Woodpecker drumming of late FebruaryEach year, late February is marked by a dramatic natural phenomenon. It is at this time, as we end the short month, that lengthening days become more noticeable.
Each year, late February is marked by a dramatic natural phenomenon. It is at this time, as we end the short month, that lengthening days become more noticeable. At last, the commuter can travel in light in both the morning and evening.
As we exit this month, we note a sunrise before 7 a.m. and a sun setting about 6 p.m., for 11 hours of daylight. The spring equinox is only three weeks away. Though temperatures and snowfalls can still be winter-like, the longer days tell us that the trend is changing, that the cold season is waning.
Northlanders, winter-weary or not, delight in the longer days. But we are not the only residents to mark this passage. All of nearby nature seems to respond to this increasing light.
With the mild winter this year, we’ve already noted the opening of buds on willows and aspen along with the bright red branches of the red-osier dogwoods. But there’s more among the trees. It is now that I always see the circles of melted snow at the base of deciduous trees and, with the warming temperatures, maybe even an early flow of sap. Squirrels move through the trees in their pre-mating rituals while rabbits do theirs below.
In the world of birds, crow flocks, including wintering ones and some early migrants, gather often in noisy crowds. Out in the fields and roadsides, we might see migrating groups of snow buntings or horned larks.
But we can see bird happenings right in our yards. The chickadees that provided plenty of delightful companionship through the cold and dark times now welcome the brighter days with their spring “feebee” songs. And wintering nuthatches add their nasal yanking calls as well. But none are more regular to greet me each morning than the drumming woodpeckers.
Most songbirds proclaim territorial ownership and court their mates with a series of melodious tunes as we approach the breeding season. Such songs have made this group of small birds very well loved and popular with the general public.
Woodpeckers, though classified as songbirds, will call in a language of their own, but now we can hear them making another sound: drumming. With a lifestyle that makes use of a powerful bill and absorbent cells in their heads, these birds hammer away at tree trunks and branches to get food throughout the winter.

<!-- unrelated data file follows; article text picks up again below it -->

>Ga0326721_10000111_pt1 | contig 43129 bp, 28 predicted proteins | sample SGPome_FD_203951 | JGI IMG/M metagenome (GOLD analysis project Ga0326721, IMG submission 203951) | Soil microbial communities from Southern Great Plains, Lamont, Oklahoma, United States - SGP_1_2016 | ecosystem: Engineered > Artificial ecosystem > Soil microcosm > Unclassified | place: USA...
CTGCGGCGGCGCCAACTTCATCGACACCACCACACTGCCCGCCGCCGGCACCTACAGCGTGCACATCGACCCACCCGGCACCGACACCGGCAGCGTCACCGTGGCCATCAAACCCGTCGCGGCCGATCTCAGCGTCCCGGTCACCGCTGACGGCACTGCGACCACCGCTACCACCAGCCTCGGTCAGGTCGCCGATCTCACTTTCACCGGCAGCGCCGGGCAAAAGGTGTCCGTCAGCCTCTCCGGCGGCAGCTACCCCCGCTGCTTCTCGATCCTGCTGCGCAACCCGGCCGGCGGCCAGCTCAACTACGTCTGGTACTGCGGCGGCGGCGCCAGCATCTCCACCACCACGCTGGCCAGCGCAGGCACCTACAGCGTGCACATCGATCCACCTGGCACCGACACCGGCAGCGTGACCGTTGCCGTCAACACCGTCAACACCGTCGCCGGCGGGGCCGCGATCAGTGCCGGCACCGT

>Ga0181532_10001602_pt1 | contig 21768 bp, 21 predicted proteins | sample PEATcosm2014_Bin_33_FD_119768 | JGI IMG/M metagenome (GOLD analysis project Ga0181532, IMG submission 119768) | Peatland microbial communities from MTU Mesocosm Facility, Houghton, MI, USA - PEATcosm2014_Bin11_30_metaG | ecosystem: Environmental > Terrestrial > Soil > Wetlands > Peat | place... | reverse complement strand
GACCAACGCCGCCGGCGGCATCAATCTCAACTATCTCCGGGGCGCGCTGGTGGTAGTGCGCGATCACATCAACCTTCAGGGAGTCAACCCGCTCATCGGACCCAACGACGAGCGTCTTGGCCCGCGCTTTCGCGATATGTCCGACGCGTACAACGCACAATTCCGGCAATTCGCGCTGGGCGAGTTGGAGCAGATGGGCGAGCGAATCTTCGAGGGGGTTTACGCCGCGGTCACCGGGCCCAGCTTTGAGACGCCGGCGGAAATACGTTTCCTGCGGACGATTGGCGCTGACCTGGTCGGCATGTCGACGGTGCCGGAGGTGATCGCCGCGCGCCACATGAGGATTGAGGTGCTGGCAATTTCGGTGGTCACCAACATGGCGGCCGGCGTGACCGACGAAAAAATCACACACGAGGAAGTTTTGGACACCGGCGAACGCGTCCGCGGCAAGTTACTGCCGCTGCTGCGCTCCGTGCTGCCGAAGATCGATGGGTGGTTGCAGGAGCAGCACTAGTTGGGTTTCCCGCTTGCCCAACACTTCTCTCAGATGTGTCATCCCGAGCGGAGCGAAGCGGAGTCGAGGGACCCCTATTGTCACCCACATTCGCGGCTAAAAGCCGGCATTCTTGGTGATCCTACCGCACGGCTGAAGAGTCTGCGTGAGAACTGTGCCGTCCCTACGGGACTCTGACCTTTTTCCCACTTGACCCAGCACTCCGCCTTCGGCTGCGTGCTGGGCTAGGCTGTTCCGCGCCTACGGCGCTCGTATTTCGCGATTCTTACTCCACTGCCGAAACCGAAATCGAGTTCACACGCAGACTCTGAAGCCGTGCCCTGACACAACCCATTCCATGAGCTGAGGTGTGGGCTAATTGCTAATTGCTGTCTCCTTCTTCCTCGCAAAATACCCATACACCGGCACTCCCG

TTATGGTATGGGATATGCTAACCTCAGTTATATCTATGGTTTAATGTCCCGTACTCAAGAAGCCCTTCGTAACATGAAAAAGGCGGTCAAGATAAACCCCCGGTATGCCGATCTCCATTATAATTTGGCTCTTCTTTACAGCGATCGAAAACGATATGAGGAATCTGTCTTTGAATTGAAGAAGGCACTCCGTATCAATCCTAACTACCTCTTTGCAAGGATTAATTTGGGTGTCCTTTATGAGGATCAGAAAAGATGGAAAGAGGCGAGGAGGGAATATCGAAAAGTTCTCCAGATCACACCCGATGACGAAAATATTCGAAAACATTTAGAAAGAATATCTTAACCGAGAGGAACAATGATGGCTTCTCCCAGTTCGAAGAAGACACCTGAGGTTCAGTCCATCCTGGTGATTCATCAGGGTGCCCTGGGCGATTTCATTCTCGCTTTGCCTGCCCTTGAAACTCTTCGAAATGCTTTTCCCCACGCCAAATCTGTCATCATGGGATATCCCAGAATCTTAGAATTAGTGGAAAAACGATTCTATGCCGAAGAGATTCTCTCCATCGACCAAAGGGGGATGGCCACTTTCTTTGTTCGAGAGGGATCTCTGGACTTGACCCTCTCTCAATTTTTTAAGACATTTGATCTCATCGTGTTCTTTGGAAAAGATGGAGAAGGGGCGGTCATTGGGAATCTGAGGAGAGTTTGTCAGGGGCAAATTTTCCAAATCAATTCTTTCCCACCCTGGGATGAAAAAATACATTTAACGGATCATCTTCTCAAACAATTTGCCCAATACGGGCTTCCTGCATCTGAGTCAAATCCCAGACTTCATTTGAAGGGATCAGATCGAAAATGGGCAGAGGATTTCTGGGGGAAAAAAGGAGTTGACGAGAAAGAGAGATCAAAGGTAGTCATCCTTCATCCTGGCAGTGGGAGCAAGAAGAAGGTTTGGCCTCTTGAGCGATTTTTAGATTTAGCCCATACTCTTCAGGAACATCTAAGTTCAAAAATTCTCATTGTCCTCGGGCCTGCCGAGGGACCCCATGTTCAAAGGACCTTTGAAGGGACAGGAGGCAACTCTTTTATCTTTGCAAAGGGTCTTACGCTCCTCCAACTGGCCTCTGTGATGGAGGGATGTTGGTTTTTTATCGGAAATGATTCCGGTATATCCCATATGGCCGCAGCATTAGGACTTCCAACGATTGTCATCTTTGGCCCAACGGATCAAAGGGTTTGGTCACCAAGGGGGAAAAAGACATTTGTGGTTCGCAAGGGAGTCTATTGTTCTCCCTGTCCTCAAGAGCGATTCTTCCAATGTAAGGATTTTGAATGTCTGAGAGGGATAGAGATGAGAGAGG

As the cold season moves on, they make use of these same body parts to announce a territory to others of their kind telling all that this site is taken. And hopefully get a nearby female to take note.
Though the number can vary a bit, three kinds of woodpeckers are most likely to winter with us, and they demonstrate a small, medium and large. Small and medium are the downy and hairy woodpeckers, respectively. Both are similar with black-white stripes. The male has a red spot on the back of its head. They readily come to birdfeeder suet all winter.
Much bigger is the crested pileated woodpecker. This crow-sized bird is also mostly black and white, but shows a large amount of red on its head. This resident trio was mostly quiet throughout the winter, but now they look over the trees within their locale and select a hollow one that will resonate loudly when hit.
Here the males settle and rap the wood in a series of pounding movements that we call drumming. This is done frequently during the day, but mostly in the morning. During these calm hours, the sounds travel further. Many a homeowner has awakened to a woodpecker that has chosen a part of the house siding to send out the drumming message.
Though downy and hairy woodpeckers have been guilty of this, I find that such unappreciated alarm clock sounds are more likely made by yellow-bellied sapsuckers, a migrant arriving here in April.
Now in late February, the woodpecker drumming in yards, parks and woods joins with other nature happenings to tell us of the coming spring. And that is worth waking up for.
Retired teacher Larry Weber is the author of several books, including “Butterflies of the North Woods,” “Spiders of the North Woods” and “Webwood.” Contact him c/o firstname.lastname@example.org.